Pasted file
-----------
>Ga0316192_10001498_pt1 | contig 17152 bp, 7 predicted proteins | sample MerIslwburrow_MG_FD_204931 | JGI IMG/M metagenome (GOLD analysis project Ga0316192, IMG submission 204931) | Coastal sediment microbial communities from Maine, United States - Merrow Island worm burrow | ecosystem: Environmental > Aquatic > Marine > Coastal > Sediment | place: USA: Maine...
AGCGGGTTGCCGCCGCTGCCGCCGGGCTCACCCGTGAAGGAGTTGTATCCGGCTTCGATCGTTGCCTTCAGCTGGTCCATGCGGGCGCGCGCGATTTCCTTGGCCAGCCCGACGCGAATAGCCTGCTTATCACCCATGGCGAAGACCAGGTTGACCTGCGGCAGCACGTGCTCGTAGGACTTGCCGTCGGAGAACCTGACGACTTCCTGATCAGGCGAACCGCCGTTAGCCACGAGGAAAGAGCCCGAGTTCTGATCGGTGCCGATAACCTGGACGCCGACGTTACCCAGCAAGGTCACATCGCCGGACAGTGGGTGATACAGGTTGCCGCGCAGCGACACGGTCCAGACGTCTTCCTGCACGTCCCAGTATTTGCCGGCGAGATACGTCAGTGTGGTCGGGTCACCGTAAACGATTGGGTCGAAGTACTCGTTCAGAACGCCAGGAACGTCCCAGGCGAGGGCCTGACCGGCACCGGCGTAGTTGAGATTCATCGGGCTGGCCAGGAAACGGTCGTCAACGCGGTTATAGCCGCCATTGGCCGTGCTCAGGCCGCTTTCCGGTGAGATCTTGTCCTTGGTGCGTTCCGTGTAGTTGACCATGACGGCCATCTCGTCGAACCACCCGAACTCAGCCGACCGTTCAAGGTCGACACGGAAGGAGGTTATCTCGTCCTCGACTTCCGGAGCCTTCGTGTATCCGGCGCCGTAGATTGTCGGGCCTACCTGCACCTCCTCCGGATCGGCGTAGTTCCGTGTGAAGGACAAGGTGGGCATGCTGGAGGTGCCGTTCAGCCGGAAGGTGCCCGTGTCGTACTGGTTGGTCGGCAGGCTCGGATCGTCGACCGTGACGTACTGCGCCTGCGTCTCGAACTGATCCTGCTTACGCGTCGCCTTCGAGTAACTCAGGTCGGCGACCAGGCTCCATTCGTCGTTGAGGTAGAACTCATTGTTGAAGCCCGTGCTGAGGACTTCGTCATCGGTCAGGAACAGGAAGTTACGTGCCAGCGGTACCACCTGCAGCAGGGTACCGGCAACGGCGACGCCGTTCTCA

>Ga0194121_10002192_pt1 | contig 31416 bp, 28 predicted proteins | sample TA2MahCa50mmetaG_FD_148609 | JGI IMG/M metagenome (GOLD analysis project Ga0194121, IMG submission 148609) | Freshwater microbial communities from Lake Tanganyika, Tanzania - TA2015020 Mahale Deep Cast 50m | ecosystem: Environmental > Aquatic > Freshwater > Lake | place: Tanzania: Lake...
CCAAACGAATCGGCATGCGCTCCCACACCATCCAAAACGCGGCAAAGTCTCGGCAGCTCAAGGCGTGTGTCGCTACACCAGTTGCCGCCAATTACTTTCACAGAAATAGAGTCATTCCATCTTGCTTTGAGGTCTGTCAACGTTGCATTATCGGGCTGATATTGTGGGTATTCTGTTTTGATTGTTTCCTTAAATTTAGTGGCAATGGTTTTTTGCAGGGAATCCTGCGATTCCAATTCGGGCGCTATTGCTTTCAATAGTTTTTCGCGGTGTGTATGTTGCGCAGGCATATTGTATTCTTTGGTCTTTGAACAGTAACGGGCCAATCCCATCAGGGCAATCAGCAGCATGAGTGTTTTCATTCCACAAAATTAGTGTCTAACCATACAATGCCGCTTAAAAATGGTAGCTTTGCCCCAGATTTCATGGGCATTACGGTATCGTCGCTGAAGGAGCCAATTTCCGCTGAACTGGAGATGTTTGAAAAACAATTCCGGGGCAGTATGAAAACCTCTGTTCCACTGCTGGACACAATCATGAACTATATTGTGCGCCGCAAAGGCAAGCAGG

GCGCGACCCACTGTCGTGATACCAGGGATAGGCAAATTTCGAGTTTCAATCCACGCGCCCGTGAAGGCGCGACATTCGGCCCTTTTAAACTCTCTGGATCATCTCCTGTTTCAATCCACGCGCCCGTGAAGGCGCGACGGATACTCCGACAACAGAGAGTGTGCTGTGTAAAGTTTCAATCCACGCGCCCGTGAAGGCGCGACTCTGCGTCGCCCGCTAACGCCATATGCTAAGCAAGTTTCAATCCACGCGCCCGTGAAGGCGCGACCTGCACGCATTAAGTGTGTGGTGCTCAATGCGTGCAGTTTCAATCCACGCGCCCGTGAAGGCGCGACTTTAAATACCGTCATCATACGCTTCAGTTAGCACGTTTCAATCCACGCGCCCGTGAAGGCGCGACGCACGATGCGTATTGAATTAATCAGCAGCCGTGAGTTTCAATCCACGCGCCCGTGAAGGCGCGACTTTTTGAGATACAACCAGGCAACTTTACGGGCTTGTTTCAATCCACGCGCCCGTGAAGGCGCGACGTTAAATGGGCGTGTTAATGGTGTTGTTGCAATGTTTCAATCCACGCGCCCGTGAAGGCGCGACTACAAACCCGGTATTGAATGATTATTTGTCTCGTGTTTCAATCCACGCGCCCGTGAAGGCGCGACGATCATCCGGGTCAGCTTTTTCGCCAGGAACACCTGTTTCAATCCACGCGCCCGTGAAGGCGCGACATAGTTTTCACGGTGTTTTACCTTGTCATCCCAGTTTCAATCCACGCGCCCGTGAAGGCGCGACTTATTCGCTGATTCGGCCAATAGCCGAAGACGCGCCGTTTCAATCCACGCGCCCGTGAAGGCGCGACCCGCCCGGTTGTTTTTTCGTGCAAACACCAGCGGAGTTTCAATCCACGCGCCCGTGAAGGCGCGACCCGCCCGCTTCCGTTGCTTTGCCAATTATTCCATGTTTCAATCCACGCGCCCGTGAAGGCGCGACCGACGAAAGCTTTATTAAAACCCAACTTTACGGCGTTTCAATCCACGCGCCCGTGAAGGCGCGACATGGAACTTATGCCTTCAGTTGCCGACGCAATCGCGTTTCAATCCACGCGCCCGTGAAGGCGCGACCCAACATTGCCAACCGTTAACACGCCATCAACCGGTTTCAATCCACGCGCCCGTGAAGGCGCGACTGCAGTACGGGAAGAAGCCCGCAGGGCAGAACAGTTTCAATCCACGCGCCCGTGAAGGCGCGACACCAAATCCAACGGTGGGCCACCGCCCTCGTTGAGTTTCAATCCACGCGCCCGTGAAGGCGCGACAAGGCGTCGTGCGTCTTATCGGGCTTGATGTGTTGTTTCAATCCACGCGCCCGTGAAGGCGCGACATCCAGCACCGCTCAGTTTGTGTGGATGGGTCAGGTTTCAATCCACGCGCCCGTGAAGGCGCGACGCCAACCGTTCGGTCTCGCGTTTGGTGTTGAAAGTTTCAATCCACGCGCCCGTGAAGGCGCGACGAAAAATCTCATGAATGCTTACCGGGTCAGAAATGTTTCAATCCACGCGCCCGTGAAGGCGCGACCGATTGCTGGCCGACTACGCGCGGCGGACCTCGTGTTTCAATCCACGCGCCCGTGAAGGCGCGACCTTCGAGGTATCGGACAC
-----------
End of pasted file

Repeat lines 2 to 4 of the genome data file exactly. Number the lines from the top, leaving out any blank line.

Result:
AGCGGGTTGCCGCCGCTGCCGCCGGGCTCACCCGTGAAGGAGTTGTATCCGGCTTCGATCGTTGCCTTCAGCTGGTCCATGCGGGCGCGCGCGATTTCCTTGGCCAGCCCGACGCGAATAGCCTGCTTATCACCCATGGCGAAGACCAGGTTGACCTGCGGCAGCACGTGCTCGTAGGACTTGCCGTCGGAGAACCTGACGACTTCCTGATCAGGCGAACCGCCGTTAGCCACGAGGAAAGAGCCCGAGTTCTGATCGGTGCCGATAACCTGGACGCCGACGTTACCCAGCAAGGTCACATCGCCGGACAGTGGGTGATACAGGTTGCCGCGCAGCGACACGGTCCAGACGTCTTCCTGCACGTCCCAGTATTTGCCGGCGAGATACGTCAGTGTGGTCGGGTCACCGTAAACGATTGGGTCGAAGTACTCGTTCAGAACGCCAGGAACGTCCCAGGCGAGGGCCTGACCGGCACCGGCGTAGTTGAGATTCATCGGGCTGGCCAGGAAACGGTCGTCAACGCGGTTATAGCCGCCATTGGCCGTGCTCAGGCCGCTTTCCGGTGAGATCTTGTCCTTGGTGCGTTCCGTGTAGTTGACCATGACGGCCATCTCGTCGAACCACCCGAACTCAGCCGACCGTTCAAGGTCGACACGGAAGGAGGTTATCTCGTCCTCGACTTCCGGAGCCTTCGTGTATCCGGCGCCGTAGATTGTCGGGCCTACCTGCACCTCCTCCGGATCGGCGTAGTTCCGTGTGAAGGACAAGGTGGGCATGCTGGAGGTGCCGTTCAGCCGGAAGGTGCCCGTGTCGTACTGGTTGGTCGGCAGGCTCGGATCGTCGACCGTGACGTACTGCGCCTGCGTCTCGAACTGATCCTGCTTACGCGTCGCCTTCGAGTAACTCAGGTCGGCGACCAGGCTCCATTCGTCGTTGAGGTAGAACTCATTGTTGAAGCCCGTGCTGAGGACTTCGTCATCGGTCAGGAACAGGAAGTTACGTGCCAGCGGTACCACCTGCAGCAGGGTACCGGCAACGGCGACGCCGTTCTCA

>Ga0194121_10002192_pt1 | contig 31416 bp, 28 predicted proteins | sample TA2MahCa50mmetaG_FD_148609 | JGI IMG/M metagenome (GOLD analysis project Ga0194121, IMG submission 148609) | Freshwater microbial communities from Lake Tanganyika, Tanzania - TA2015020 Mahale Deep Cast 50m | ecosystem: Environmental > Aquatic > Freshwater > Lake | place: Tanzania: Lake...
CCAAACGAATCGGCATGCGCTCCCACACCATCCAAAACGCGGCAAAGTCTCGGCAGCTCAAGGCGTGTGTCGCTACACCAGTTGCCGCCAATTACTTTCACAGAAATAGAGTCATTCCATCTTGCTTTGAGGTCTGTCAACGTTGCATTATCGGGCTGATATTGTGGGTATTCTGTTTTGATTGTTTCCTTAAATTTAGTGGCAATGGTTTTTTGCAGGGAATCCTGCGATTCCAATTCGGGCGCTATTGCTTTCAATAGTTTTTCGCGGTGTGTATGTTGCGCAGGCATATTGTATTCTTTGGTCTTTGAACAGTAACGGGCCAATCCCATCAGGGCAATCAGCAGCATGAGTGTTTTCATTCCACAAAATTAGTGTCTAACCATACAATGCCGCTTAAAAATGGTAGCTTTGCCCCAGATTTCATGGGCATTACGGTATCGTCGCTGAAGGAGCCAATTTCCGCTGAACTGGAGATGTTTGAAAAACAATTCCGGGGCAGTATGAAAACCTCTGTTCCACTGCTGGACACAATCATGAACTATATTGTGCGCCGCAAAGGCAAGCAGG